Acquainted With Night, the second studio album by Lael Neale, is a collection of gentle indie folk that finds the LA-based singer-songwriter’s delicate sensibilities paired lovingly with a 4-track and Omnichord. The grainy photo that graces the album’s cover is appropriate, as the production on Acquainted With Night takes advantage of lo-fi tape hiss throughout that adds a charmingly homemade feel to the entire affair.
Opening with a lightly strummed acoustic guitar, “Blue Vein” introduces Acquainted With Night. Here, Neale’s vocals lean into a country-esque swagger befitting the song’s imagery of gap-toothed girls and fields of snow. Lael’s vocals don’t stray beyond her steady register until the song’s last minute when she repeats the words “I’m gonna fly.” It’s in the track’s final moments that her gorgeous voice at last takes flight and sounds at once remarkably deft while remaining light as a feather.
A simple, synthetic drum pattern pushes the album into pop territory on “Every Star Shivers in the Dark”. Although the track provides a welcome, steady groove, it’s five-plus-minute runtime feels unnecessarily long. Acquainted With Night’s title track follows and finds Neale’s Omnichord taking centerstage. The electronic harp lays wave upon wave of beautifully digitized chords over Lael’s exemplary poetry. “You were the night that had to depart, and I was the prodigal sun, returning to places I knew before, I knew the dark could come” Neale sings on the enchanting number.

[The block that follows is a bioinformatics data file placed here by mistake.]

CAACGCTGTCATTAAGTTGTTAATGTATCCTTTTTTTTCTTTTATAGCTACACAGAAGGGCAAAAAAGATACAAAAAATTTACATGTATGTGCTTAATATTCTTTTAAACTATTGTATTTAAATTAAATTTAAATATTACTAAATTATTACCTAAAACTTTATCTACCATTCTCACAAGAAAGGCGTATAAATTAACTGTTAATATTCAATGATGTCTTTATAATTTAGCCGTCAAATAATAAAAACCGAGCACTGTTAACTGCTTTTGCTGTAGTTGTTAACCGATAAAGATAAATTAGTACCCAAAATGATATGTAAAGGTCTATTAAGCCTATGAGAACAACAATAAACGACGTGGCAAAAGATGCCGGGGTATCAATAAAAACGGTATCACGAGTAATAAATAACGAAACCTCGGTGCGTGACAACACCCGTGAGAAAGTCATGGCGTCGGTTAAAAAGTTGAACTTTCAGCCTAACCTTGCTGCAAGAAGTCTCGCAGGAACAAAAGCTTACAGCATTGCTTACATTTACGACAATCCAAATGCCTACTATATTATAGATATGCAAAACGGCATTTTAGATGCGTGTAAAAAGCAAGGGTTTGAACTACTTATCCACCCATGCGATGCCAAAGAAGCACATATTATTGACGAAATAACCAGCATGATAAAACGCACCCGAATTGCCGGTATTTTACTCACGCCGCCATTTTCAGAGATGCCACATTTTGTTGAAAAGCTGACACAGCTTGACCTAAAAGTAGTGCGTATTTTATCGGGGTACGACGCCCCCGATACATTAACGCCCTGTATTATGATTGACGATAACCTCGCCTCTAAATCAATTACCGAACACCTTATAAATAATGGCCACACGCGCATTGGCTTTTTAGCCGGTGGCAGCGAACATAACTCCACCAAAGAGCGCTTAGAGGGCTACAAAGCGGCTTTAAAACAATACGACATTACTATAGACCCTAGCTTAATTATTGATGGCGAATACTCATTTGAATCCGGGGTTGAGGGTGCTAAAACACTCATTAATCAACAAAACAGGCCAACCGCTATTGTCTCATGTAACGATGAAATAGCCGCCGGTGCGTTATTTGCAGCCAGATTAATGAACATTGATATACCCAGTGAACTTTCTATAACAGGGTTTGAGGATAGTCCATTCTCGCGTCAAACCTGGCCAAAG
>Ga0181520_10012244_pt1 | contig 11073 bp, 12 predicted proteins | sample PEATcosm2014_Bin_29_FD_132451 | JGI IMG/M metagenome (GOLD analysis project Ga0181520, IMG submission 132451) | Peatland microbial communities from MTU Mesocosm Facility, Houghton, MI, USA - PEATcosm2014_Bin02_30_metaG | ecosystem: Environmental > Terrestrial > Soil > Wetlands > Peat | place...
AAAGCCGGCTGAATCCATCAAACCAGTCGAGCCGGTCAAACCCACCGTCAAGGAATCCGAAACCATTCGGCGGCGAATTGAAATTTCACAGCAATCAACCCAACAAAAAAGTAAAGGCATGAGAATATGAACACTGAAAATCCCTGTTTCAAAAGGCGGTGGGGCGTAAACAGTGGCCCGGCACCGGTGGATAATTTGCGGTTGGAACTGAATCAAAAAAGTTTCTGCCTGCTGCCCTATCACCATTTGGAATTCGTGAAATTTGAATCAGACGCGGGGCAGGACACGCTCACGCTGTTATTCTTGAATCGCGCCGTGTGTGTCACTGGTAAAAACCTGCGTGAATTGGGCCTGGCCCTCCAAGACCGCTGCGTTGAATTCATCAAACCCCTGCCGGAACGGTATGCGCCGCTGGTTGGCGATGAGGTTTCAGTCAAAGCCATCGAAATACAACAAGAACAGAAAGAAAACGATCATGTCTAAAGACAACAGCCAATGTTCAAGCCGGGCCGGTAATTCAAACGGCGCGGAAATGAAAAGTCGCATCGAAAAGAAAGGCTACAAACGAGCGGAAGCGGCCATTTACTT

Aside from Neale’s harmonizing with herself on the plaintive “White Wings”, there’s little diversity to be found during the record’s middle third until an upbeat rhythm is utilized on the fine “For No One For Now”. The song works as a well-sequenced jumping off point for Acquainted With Night’s second half. Neale’s vocals feel liberated as she takes full advantage of the track’s optimistic vibe, literally humming along in an almost lighthearted, seemingly carefree fashion.
The airy flute and minor chord organ changes of “Sliding Doors & Warm Summer Roses” take things in a psychedelic pop direction to kick off the album’s final act. The genre shift doesn’t last long, however. “Let Me Live by the Side of the Road” is Acquainted With Night’s second to last song. Here, Neale puts her spin on the gospel standard, utilizing vocal harmonizing to make herself sound as if a one-woman church choir to glorious effect.
Lael Neale’s sophomore full-length is concluded with “Some Sunny Day”, an optimistic closer that manages to bring things full circle by exiting in a similar style in which Neale entered, with a country-esque feel. All told, the songs that make up Acquainted With Night, although somewhat varied in terms of musical style, are consistent in that each one is imbued with Neale’s dreamily poetic tenderness. Regardless, if you don’t care at all for the sound of an Omnichord, Neale’s words and vocals may not be enough to keep you interested.